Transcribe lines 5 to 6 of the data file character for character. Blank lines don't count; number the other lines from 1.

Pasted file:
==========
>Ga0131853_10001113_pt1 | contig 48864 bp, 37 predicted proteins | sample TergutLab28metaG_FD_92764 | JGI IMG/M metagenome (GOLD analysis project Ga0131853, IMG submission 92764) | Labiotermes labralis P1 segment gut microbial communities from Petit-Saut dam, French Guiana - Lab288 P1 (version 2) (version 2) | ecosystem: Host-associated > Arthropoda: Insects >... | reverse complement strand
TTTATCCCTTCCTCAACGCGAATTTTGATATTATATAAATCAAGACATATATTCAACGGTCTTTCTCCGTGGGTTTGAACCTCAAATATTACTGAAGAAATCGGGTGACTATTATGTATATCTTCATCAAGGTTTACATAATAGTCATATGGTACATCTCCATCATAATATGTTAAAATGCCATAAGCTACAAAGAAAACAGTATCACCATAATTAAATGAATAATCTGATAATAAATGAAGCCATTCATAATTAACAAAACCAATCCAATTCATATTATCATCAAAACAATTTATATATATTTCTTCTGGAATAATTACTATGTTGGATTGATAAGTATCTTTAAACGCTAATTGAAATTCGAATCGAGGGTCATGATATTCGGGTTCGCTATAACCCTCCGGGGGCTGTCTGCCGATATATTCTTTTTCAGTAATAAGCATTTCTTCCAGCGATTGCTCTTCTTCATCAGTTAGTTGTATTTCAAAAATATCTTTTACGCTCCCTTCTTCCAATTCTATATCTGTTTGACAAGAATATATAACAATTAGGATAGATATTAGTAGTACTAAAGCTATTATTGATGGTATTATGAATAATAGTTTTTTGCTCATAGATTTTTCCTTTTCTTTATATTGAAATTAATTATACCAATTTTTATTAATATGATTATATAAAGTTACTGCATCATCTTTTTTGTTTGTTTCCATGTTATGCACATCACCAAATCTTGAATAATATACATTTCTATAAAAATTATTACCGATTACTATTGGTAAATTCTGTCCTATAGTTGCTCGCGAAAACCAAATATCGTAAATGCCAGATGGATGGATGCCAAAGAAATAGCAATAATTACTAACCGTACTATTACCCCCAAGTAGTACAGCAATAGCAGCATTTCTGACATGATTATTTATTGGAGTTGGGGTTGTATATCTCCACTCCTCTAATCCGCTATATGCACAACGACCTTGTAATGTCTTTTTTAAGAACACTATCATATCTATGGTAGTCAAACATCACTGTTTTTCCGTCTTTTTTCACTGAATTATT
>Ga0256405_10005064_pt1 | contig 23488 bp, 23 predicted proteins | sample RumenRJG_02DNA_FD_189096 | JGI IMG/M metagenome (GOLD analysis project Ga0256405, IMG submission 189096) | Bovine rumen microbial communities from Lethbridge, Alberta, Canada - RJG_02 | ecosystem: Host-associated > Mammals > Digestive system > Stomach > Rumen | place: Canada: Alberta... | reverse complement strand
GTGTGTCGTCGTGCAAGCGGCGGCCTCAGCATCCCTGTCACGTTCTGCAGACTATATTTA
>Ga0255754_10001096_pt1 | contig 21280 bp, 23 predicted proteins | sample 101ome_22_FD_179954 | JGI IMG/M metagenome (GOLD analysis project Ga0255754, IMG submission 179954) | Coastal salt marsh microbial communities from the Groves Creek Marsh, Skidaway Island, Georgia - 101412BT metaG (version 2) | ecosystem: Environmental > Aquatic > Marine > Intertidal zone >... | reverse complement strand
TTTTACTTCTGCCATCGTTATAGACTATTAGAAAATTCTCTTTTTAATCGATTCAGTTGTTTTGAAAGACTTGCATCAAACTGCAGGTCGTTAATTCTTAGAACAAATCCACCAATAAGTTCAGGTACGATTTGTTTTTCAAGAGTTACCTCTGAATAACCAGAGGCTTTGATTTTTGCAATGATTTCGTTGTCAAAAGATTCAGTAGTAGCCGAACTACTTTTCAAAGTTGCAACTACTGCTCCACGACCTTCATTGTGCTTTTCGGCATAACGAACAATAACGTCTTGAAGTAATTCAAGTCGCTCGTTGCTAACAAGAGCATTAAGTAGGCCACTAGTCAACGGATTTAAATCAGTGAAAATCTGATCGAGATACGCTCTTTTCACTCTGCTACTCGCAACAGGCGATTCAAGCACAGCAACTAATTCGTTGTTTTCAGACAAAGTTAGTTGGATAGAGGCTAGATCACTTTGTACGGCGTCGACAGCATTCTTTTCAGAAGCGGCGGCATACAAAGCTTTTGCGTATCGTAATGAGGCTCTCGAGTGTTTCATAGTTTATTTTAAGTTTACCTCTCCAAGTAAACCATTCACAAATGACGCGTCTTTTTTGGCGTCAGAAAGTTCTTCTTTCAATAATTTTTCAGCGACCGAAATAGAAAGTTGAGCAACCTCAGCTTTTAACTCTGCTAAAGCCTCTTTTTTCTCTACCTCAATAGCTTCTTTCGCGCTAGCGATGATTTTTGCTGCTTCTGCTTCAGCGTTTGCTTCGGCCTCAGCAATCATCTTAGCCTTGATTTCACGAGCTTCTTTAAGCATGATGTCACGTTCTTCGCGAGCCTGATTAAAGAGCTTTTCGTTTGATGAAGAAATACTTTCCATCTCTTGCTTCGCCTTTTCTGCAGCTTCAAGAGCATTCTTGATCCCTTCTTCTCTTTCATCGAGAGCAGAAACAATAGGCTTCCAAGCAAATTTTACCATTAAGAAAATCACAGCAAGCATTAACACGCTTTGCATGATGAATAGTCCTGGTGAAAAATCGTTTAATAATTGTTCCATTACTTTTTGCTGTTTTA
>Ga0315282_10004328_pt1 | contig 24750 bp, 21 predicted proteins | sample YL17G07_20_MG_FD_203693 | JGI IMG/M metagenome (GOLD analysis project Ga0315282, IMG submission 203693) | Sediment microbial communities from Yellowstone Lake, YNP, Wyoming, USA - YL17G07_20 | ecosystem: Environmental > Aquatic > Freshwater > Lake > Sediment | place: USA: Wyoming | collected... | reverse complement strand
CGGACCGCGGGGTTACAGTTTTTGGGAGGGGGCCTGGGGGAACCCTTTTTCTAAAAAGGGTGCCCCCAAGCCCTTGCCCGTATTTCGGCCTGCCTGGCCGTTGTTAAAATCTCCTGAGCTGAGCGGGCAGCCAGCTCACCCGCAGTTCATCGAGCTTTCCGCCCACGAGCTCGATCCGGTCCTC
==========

>Ga0255754_10001096_pt1 | contig 21280 bp, 23 predicted proteins | sample 101ome_22_FD_179954 | JGI IMG/M metagenome (GOLD analysis project Ga0255754, IMG submission 179954) | Coastal salt marsh microbial communities from the Groves Creek Marsh, Skidaway Island, Georgia - 101412BT metaG (version 2) | ecosystem: Environmental > Aquatic > Marine > Intertidal zone >... | reverse complement strand
TTTTACTTCTGCCATCGTTATAGACTATTAGAAAATTCTCTTTTTAATCGATTCAGTTGTTTTGAAAGACTTGCATCAAACTGCAGGTCGTTAATTCTTAGAACAAATCCACCAATAAGTTCAGGTACGATTTGTTTTTCAAGAGTTACCTCTGAATAACCAGAGGCTTTGATTTTTGCAATGATTTCGTTGTCAAAAGATTCAGTAGTAGCCGAACTACTTTTCAAAGTTGCAACTACTGCTCCACGACCTTCATTGTGCTTTTCGGCATAACGAACAATAACGTCTTGAAGTAATTCAAGTCGCTCGTTGCTAACAAGAGCATTAAGTAGGCCACTAGTCAACGGATTTAAATCAGTGAAAATCTGATCGAGATACGCTCTTTTCACTCTGCTACTCGCAACAGGCGATTCAAGCACAGCAACTAATTCGTTGTTTTCAGACAAAGTTAGTTGGATAGAGGCTAGATCACTTTGTACGGCGTCGACAGCATTCTTTTCAGAAGCGGCGGCATACAAAGCTTTTGCGTATCGTAATGAGGCTCTCGAGTGTTTCATAGTTTATTTTAAGTTTACCTCTCCAAGTAAACCATTCACAAATGACGCGTCTTTTTTGGCGTCAGAAAGTTCTTCTTTCAATAATTTTTCAGCGACCGAAATAGAAAGTTGAGCAACCTCAGCTTTTAACTCTGCTAAAGCCTCTTTTTTCTCTACCTCAATAGCTTCTTTCGCGCTAGCGATGATTTTTGCTGCTTCTGCTTCAGCGTTTGCTTCGGCCTCAGCAATCATCTTAGCCTTGATTTCACGAGCTTCTTTAAGCATGATGTCACGTTCTTCGCGAGCCTGATTAAAGAGCTTTTCGTTTGATGAAGAAATACTTTCCATCTCTTGCTTCGCCTTTTCTGCAGCTTCAAGAGCATTCTTGATCCCTTCTTCTCTTTCATCGAGAGCAGAAACAATAGGCTTCCAAGCAAATTTTACCATTAAGAAAATCACAGCAAGCATTAACACGCTTTGCATGATGAATAGTCCTGGTGAAAAATCGTTTAATAATTGTTCCATTACTTTTTGCTGTTTTA